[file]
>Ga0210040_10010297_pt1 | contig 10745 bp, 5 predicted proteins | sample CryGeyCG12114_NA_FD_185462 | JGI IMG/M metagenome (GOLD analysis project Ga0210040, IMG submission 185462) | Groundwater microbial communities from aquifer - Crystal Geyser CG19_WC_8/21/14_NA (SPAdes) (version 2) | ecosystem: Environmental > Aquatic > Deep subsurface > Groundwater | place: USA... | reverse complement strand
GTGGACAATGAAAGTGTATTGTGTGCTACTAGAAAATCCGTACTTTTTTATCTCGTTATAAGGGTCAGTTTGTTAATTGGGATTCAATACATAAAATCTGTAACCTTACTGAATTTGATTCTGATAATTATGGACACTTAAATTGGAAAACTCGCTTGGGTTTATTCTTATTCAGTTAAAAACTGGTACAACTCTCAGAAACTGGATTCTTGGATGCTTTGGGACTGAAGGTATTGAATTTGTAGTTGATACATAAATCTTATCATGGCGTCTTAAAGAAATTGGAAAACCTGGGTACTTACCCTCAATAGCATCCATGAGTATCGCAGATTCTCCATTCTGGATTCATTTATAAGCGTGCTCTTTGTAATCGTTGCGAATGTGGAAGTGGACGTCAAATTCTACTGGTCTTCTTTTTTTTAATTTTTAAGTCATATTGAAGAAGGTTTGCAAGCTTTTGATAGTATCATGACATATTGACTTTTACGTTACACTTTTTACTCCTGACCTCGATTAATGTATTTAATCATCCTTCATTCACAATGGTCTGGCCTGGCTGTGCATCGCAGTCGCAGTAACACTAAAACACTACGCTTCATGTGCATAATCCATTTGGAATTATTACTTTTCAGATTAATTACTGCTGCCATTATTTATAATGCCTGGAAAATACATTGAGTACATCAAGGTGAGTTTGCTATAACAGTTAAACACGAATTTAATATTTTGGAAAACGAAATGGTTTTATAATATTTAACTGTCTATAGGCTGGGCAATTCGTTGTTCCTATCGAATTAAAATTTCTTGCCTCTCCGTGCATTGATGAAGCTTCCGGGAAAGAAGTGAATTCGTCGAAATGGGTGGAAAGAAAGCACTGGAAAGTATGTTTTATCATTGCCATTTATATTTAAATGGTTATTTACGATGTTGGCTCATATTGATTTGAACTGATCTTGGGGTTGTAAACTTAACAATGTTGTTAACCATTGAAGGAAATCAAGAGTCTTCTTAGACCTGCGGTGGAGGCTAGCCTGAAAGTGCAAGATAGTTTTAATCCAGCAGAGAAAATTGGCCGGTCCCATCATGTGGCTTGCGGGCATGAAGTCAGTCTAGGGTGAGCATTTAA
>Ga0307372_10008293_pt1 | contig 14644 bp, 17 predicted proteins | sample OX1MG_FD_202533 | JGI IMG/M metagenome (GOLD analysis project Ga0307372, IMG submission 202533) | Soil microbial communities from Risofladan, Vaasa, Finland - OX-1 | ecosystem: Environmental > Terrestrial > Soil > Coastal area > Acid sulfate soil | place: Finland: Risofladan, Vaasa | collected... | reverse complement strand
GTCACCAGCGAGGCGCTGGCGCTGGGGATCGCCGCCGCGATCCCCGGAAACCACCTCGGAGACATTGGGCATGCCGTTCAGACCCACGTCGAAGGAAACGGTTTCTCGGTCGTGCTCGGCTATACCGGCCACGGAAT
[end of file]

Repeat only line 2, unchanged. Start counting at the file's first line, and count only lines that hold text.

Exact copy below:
GTGGACAATGAAAGTGTATTGTGTGCTACTAGAAAATCCGTACTTTTTTATCTCGTTATAAGGGTCAGTTTGTTAATTGGGATTCAATACATAAAATCTGTAACCTTACTGAATTTGATTCTGATAATTATGGACACTTAAATTGGAAAACTCGCTTGGGTTTATTCTTATTCAGTTAAAAACTGGTACAACTCTCAGAAACTGGATTCTTGGATGCTTTGGGACTGAAGGTATTGAATTTGTAGTTGATACATAAATCTTATCATGGCGTCTTAAAGAAATTGGAAAACCTGGGTACTTACCCTCAATAGCATCCATGAGTATCGCAGATTCTCCATTCTGGATTCATTTATAAGCGTGCTCTTTGTAATCGTTGCGAATGTGGAAGTGGACGTCAAATTCTACTGGTCTTCTTTTTTTTAATTTTTAAGTCATATTGAAGAAGGTTTGCAAGCTTTTGATAGTATCATGACATATTGACTTTTACGTTACACTTTTTACTCCTGACCTCGATTAATGTATTTAATCATCCTTCATTCACAATGGTCTGGCCTGGCTGTGCATCGCAGTCGCAGTAACACTAAAACACTACGCTTCATGTGCATAATCCATTTGGAATTATTACTTTTCAGATTAATTACTGCTGCCATTATTTATAATGCCTGGAAAATACATTGAGTACATCAAGGTGAGTTTGCTATAACAGTTAAACACGAATTTAATATTTTGGAAAACGAAATGGTTTTATAATATTTAACTGTCTATAGGCTGGGCAATTCGTTGTTCCTATCGAATTAAAATTTCTTGCCTCTCCGTGCATTGATGAAGCTTCCGGGAAAGAAGTGAATTCGTCGAAATGGGTGGAAAGAAAGCACTGGAAAGTATGTTTTATCATTGCCATTTATATTTAAATGGTTATTTACGATGTTGGCTCATATTGATTTGAACTGATCTTGGGGTTGTAAACTTAACAATGTTGTTAACCATTGAAGGAAATCAAGAGTCTTCTTAGACCTGCGGTGGAGGCTAGCCTGAAAGTGCAAGATAGTTTTAATCCAGCAGAGAAAATTGGCCGGTCCCATCATGTGGCTTGCGGGCATGAAGTCAGTCTAGGGTGAGCATTTAA